“A Business Model Based on Deceit.”: FTC Moves to Stop Abuse (Part 1)

864870_stupid_.jpgIt’s not often you hear a leading public official use adjectives that blunt to characterize the practices of a business. But those were the words of Federal Trade Commission Chairman Jon Leibowitz last month announcing new rules to rein in the predatory practices of for-profit debt relief firms.

Responding to more than 3,500 Better Business Bureau complaints filed across the country, the new FTC rules are aimed at curbing widespread abuse of desperate consumers looking for solutions.

“Too many of these companies pick the last dollar out of consumers’ pockets – and far from leaving them better off, push them deeper into debt, even bankruptcy,” Leibowitz added.

At this bankruptcy law firm serving clients in MD and DC, we applaud the efforts after seeing way too many unfortunate victims who have lost hundreds and thousands to the scammers before coming to this office.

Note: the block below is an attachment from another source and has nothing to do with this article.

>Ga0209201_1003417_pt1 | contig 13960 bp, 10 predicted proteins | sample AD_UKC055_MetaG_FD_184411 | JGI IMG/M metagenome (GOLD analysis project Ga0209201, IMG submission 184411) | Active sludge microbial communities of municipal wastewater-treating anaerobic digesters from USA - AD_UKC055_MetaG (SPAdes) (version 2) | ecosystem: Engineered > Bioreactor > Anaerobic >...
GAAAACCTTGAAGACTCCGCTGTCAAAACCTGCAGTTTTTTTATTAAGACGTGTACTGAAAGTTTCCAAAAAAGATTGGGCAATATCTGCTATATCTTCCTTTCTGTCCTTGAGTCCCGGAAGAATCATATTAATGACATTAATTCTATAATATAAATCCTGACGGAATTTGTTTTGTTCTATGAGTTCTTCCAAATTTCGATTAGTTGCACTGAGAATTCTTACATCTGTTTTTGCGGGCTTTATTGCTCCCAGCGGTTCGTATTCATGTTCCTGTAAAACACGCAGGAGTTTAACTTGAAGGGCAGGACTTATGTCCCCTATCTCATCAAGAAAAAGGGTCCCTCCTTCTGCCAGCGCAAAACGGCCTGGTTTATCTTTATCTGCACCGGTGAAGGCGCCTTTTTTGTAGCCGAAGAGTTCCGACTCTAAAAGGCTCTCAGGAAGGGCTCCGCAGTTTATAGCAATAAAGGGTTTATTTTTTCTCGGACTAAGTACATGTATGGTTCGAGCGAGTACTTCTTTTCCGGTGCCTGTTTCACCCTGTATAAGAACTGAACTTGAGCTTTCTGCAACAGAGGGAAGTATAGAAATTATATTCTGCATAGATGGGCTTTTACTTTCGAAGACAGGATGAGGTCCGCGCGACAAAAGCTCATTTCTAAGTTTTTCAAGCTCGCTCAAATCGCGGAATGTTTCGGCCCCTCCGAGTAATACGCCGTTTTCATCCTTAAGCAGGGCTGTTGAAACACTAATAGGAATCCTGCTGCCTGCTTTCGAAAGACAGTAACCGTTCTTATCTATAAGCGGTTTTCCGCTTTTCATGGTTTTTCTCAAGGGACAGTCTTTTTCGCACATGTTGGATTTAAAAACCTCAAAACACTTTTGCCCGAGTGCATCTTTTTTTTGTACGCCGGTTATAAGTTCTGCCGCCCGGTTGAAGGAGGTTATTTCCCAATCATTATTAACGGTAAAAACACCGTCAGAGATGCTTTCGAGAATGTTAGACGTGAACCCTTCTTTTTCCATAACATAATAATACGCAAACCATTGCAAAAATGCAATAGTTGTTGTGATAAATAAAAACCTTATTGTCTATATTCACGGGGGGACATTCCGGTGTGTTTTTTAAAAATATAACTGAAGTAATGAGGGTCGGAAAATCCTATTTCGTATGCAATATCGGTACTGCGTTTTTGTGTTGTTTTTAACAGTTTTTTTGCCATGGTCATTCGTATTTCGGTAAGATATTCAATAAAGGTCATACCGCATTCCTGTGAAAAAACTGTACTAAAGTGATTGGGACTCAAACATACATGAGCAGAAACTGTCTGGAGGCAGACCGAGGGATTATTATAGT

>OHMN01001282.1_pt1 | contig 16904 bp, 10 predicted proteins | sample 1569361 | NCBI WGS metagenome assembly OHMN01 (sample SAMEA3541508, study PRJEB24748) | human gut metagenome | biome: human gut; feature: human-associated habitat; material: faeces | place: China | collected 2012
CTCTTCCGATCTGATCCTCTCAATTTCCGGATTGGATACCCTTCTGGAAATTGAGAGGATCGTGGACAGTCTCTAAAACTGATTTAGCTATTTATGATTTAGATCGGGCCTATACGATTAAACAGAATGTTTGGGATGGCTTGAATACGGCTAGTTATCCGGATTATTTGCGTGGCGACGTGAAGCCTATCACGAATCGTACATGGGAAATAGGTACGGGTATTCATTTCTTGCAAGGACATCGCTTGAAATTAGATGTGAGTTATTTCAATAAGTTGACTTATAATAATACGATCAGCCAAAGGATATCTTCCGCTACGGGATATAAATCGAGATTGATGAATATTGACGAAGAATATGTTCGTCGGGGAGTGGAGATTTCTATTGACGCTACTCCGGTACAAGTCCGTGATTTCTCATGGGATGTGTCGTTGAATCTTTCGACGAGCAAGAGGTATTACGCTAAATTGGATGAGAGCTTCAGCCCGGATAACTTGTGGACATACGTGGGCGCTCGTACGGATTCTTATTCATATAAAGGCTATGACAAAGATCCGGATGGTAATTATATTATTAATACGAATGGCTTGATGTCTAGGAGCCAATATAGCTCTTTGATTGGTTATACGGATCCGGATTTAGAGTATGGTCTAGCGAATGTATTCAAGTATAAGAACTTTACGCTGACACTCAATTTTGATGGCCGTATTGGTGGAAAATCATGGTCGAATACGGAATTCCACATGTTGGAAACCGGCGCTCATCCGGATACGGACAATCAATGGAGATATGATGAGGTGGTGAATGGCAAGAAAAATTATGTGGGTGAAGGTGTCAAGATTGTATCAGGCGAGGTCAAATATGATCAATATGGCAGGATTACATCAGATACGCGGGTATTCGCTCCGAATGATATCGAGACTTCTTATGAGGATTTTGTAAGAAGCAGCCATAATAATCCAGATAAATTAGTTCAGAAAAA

Closer to home, since 2003 the FTC has been engaged in an on-going legal battle with Germantown, Maryland-based, AmeriDebt, one of the larger such such firms and its founder, Andris Pukke, which the agency says fleeced some 300,000 customer for $172 million in hidden fees.

As of October 27, 2010 for-profit debt management companies selling over the telephone will no longer be able to charge an upfront fee until the consumer sees results, and then only in proportion to the degree of success, if any.

As of September 27, 2010 the firms will be required to make important disclosures, including:

  • How long it will take to see results.
  • How much it will cost.
  • What are the negative consequences from debt relief programs including a hit to the debtor’s credit score and possible taxes on debt forgiven.
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